In this part of the series, I will cover construction of the roof. This is the most complex part of the structure and it required a bit of trial and error to create something workable.
The Roof Chassis
There are various options for making a workable roll-off mechanism, but I settled on using V-Groove steel rails and four wheels for mine. For a larger roof, more wheels would be advisable. You can make cheaper mechanisms using large plastic wheels or castors and wooden ‘trench’ rails, but the trenches can retain snow and ice making the roof hard to operate in winter.
The steel gate system is designed to support heavy sliding gates so I knew it would stand up to the weight of a small wooden roof. The main challenge was making the rest of the roof structure rigid enough to keep its shape, without making it so heavy as to be hard to lift in to place.
I made a pair of beams for the ‘chassis’ of the roof. These were constructed out of two pairs of roofing battens cut to length and joined using wooden spacers and long screws at the ends and in the centre. I tried to pick the best pieces of batten with no bends, warps or twists and also ensured each pair were parallel along the full length. The gap between each pair of battens was just wide enough to accommodate the steel wheels (you will have to adjust the plans to suit whatever you are using for your roof).
It is important that the roof overhangs the main structure on all sides when closed, both so that water drips straight to the ground and also to help reduce any wind-blown rain from entering the gap between the walls and roof. Conversely, too much of an overhang would act as a sail and potentially cause the roof to lift in high winds.
The steel wheels were mounted so as to sit on the four corners of the main structure when the roof is closed. Again I used wooden spacer blocks to mount them with stainless bolts, nuts and large washers to spread the load over as much of the wood surface as possible. I was able to adjust the height of the roof later by adding or removing nuts between the top of the wheel bodies and the washer on the underside of the wooden spacer blocks. This allowed me to fine tune the roof height so that it ran freely without snagging the walls, whilst minimising the open gap between the roof and walls.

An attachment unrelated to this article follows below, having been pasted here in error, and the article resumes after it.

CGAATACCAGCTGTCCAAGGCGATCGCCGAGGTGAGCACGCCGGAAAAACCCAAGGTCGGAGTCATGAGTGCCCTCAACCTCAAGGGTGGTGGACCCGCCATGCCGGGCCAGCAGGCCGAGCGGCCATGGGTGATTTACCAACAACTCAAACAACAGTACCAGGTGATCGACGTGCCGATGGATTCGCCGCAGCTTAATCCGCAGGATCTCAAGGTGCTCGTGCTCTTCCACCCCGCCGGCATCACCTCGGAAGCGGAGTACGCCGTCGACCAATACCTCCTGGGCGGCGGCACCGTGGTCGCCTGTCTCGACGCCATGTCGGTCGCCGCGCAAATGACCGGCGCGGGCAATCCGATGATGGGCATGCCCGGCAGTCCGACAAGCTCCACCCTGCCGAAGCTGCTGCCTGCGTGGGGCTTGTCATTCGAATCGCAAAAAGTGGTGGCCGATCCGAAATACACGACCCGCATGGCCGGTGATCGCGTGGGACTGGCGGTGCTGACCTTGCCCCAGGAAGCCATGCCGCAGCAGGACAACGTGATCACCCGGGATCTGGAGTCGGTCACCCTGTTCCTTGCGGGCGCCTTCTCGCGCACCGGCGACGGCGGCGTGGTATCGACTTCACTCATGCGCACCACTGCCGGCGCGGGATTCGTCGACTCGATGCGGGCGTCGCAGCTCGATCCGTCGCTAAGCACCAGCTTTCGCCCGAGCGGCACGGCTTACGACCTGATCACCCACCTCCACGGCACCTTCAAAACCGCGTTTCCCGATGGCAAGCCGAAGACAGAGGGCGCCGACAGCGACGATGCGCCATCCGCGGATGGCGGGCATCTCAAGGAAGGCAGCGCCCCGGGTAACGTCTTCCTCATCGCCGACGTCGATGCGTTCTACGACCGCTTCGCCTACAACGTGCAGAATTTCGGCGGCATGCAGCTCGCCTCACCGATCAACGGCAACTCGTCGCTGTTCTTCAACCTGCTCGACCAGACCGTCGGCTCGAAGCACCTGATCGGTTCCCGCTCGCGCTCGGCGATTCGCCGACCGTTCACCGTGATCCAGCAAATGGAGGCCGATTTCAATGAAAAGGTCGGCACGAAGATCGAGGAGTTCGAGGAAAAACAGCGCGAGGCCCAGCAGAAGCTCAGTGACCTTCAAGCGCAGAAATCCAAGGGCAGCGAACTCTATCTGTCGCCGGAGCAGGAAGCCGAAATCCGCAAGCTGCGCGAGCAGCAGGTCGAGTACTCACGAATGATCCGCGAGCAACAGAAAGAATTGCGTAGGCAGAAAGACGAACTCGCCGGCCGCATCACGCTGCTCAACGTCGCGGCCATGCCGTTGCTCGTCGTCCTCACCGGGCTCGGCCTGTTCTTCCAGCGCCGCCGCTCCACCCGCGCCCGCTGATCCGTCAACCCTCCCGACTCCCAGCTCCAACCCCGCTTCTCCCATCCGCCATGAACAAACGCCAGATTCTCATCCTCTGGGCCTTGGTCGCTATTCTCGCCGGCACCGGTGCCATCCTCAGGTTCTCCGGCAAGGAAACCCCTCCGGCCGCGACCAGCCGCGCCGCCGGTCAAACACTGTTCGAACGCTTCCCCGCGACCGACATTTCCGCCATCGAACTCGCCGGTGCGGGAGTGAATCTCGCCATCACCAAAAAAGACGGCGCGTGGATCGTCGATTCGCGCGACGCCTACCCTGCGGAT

The next job was to start fitting the steel roof rails. These were easily secured to the wooden roof runners by means of the screw slots pre-drilled along their length. I first positioned both rails and secured each of them with a single screw at one end. I then made two cross-beams for the roof chassis which were the width of the observatory plus the desired overhangs at each side.
Next I balanced the two roof chassis beams on the rails, measured the width between them and screwed one of the cross beams to the ends of the chassis in the appropriate position, ensuring that everything was as square and level as possible in all directions. I then attached the second cross beam at the other end of the chassis, using a carpenter’s square to ensure that all four corners were as square as possible.
Now that I had a reasonably square ‘carriage’ with wheels at each corner, I ran it down the rails to the ‘roof open’ position the far end of the rails. I then secured the other ends of the (now parallel) steel rails with two more screws and tested everything to ensure that the roof would run reliably. I found that I needed to use some fibre washers as shims between the top of the roof runners and the bottom of the rails where there were slight warps in one or the other.
Once I was happy with the mechanism, I screwed the rails in to place along their full length.
I now made up the rest of the roof frame. This was definitely a case of trial and error! I settled on a pent roof design with an eleven degree slope which seemed to be the minimum recommended for this type of roof. The pent design reduces the number of pieces and angles to be cut, as well as making it easier to seal the peak of the roof.
I first fitted corner braces inside the roof chassis to prevent twisting, plus further braces between the outside of the main chassis beams and the cross-beam overhangs. I next fitted a third cross beam on top of the roof chassis across the centre overhanging on the ‘tall’ side of the pent. Next I made the vertical pieces which I reinforced with triangular braces cut from OSB.